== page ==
“And that’s when we’re winning. So when you lose you get at least three letters.
“And so you can expect people to be saying a lot about how we play, and what Plan A, B, C or D look like.
“So I’m not sure how they summarise Plan A, because I think we have a very varied game.
“We play strong off set-piece, we play a varied kicking game, we play with a varied attacking game. And we try to vary our defensive game.
“So I guess I’ll leave them to do their analysis, and we’ll keep analysing what we’re doing, and trying to improve.”
Munster’s Chris Farrell will make his first Test start in almost a year when Ireland face Scotland this weekend, with Robbie Henshaw ruled out through a dead leg.
Rob Kearney has returned at full-back after the experiment of moving Henshaw to 15 to face England failed amid Ireland’s heavy defeat in Dublin.
Quinn Roux will partner James Ryan at lock, with Devin Toner having joined Iain Henderson and Tadhg Beirne on the injury list.
Henshaw’s injury blow, coupled with Garry Ringrose’s hamstring problem, has opened the door for Munster’s battering-ram centre Farrell to win his fourth cap.
Farrell has struggled with a string of knee injuries since his last Test appearance, a man of the match showing in Ireland’s 37-27 Six Nations victory over Wales in February 2018.
“Robbie has a dead leg and just hasn’t recovered in time,” said Schmidt.
“It’s just a bit of aggravation after having a knock. It’s a knock on top of a knock.
“It does make it difficult. The problem is he maybe could have played. But if you get another bump on it it debilitates you quickly, and then you have to make another change.”
When asked if Kearney would have returned at full-back even had Henshaw been fit, Schmidt added: “Probably once Garry Ringrose was ruled out it was going to be trying to keep a little continuity as best we can and get as cohesive as we can in a short space of time.
“You’ve got Chris Farrell sitting in the wings, massively motivated to do his best. So it’s a great opportunity to get him in and give him a run.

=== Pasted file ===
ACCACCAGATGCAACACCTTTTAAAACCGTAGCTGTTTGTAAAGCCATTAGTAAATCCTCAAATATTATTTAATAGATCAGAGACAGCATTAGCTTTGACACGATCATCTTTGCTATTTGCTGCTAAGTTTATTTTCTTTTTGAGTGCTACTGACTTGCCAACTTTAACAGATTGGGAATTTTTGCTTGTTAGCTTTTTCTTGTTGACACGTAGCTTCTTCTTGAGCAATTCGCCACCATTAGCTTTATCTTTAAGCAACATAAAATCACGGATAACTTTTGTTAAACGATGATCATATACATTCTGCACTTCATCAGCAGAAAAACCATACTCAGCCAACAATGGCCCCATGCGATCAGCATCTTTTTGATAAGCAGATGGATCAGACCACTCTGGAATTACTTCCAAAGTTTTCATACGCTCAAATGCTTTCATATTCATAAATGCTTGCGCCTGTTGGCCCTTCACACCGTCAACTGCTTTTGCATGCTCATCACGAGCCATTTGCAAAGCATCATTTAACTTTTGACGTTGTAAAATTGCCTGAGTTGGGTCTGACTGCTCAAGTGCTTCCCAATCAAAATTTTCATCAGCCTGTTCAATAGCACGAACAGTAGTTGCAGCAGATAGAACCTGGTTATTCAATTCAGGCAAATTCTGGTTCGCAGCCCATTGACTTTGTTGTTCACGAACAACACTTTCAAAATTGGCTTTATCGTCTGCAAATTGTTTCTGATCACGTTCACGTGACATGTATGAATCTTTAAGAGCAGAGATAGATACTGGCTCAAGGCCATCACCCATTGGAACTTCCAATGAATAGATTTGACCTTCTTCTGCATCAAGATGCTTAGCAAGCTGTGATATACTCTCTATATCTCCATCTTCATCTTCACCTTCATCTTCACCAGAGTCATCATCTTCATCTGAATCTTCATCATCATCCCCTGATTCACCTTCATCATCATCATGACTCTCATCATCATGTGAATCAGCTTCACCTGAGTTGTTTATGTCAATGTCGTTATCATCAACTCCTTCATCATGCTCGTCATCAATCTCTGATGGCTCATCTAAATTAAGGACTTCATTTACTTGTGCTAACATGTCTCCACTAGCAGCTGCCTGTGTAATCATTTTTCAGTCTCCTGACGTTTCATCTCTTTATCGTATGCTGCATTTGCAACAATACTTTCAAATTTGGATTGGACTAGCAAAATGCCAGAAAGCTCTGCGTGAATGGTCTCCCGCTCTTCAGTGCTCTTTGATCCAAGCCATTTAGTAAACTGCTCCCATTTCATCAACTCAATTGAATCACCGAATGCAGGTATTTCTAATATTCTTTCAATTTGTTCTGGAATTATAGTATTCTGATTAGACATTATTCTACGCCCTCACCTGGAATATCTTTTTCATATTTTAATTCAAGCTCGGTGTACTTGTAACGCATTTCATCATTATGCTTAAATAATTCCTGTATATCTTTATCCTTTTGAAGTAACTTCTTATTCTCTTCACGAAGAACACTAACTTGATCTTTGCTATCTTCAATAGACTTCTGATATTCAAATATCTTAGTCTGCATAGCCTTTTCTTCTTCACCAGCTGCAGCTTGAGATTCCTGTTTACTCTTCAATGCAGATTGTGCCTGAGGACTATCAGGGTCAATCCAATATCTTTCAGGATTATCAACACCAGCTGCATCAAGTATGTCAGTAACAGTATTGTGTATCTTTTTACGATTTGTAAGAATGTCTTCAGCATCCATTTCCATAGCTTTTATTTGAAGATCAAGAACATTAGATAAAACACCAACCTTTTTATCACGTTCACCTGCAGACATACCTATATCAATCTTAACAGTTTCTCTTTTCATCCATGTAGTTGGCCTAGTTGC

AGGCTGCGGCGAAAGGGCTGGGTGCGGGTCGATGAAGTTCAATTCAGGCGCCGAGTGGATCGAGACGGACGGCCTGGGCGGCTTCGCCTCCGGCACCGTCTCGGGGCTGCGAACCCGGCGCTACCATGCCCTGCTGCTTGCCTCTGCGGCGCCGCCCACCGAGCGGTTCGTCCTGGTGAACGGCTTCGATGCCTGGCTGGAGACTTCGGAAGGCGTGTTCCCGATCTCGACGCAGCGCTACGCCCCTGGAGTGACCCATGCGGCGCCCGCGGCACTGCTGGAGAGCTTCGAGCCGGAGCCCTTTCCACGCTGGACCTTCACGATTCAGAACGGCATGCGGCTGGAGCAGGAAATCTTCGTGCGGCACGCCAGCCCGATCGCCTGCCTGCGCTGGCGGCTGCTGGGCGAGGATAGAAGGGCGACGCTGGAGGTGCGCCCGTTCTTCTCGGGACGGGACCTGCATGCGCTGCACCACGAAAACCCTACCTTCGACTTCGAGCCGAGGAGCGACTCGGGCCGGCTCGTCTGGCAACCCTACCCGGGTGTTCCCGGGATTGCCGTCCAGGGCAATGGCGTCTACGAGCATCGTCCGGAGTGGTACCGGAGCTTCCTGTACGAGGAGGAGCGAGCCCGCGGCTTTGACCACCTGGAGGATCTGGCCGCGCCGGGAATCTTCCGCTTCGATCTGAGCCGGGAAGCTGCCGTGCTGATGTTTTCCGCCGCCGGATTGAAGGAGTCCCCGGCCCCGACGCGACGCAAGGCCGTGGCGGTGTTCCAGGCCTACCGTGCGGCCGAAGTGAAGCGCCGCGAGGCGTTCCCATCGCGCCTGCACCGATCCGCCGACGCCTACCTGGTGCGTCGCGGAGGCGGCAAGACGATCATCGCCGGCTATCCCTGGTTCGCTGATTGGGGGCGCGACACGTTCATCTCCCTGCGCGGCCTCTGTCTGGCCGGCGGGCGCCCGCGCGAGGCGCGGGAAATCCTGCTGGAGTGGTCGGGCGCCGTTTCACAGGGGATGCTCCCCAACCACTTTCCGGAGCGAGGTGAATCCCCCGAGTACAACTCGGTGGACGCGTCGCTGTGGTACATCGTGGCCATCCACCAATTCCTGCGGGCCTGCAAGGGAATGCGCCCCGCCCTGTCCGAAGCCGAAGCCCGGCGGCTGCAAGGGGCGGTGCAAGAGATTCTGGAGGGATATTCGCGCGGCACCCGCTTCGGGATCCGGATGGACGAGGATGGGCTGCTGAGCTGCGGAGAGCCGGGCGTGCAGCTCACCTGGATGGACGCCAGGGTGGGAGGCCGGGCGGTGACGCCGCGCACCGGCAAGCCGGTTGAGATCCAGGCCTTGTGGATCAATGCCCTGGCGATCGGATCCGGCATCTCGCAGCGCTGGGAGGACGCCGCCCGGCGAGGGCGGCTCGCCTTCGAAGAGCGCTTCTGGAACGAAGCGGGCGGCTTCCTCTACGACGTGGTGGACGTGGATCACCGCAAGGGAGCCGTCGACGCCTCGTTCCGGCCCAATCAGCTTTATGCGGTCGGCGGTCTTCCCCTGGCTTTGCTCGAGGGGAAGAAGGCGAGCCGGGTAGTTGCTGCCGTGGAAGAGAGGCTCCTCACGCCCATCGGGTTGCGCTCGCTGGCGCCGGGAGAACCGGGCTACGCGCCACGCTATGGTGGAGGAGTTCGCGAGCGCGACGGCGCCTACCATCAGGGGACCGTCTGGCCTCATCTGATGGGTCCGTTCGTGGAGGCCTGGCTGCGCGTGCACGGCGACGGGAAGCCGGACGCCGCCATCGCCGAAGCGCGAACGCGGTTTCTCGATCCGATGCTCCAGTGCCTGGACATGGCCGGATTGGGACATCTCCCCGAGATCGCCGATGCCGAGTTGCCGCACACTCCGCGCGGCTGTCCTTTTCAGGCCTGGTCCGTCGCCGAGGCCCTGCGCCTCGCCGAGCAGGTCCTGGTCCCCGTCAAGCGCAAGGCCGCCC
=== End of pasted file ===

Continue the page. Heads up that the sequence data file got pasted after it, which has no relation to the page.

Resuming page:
“We’re just going to have to forge ahead, but it’s an exciting opportunity to give Chris Farrell a run against Scotland. He’s coming back to form after a long lay-off.”
Scott Hastings feels Scotland remain a work in progress under coach Gregor Townsend and while they are definitely on an upward curve, the elite Six Nations teams will have done their research on the resurgent Dark Blues ahead of 2019.
Scottish rugby, at least at the international level, had been dwelling in the doldrums in recent years – they were handed the Six Nations wooden spoon as recently as 2015.
Bar perennial strugglers Italy, the Scots have finished bottom of the championship in its revamped format more times – four – than any other nation since the Six Nations was established 20 years ago in 2000.
However, former fly-half Townsend took over in May 2017 and in last year’s Six Nations – buoyed by a stunning 53-24 destruction of Australia in the 2017 end of year autumn internationals – Scotland rose to finish third behind champions Ireland and Wales in second place.
It was the highest Scotland had finished since 2013, while 1999 was the last time they won the tournament (the final year of the Five Nations).
They began brightly with a thundering 33-20 triumph at Murrayfield over Italy on opening weekend last week, but welcome wounded Ireland on Saturday.
And after building steadily in the last two years, 64-times capped centre Hastings is glad to see that Townsend has finally married attacking players and rugby together.
“It was an alright autumn,” Hastings said bluntly having seen Scotland lose 21-10 to Wales and narrowly 26-20 to South Africa as well as beating Fiji and Argentina at the end of last year.
“Scotland are a work in progress under Gregor but what I think everyone understands is they play a very attacking brand of rugby, they have some brilliant ball attacking players in Stuart Hogg, Sean Maitland, Huw Jones, Finn Russell and then the experience with Greig Laidlaw.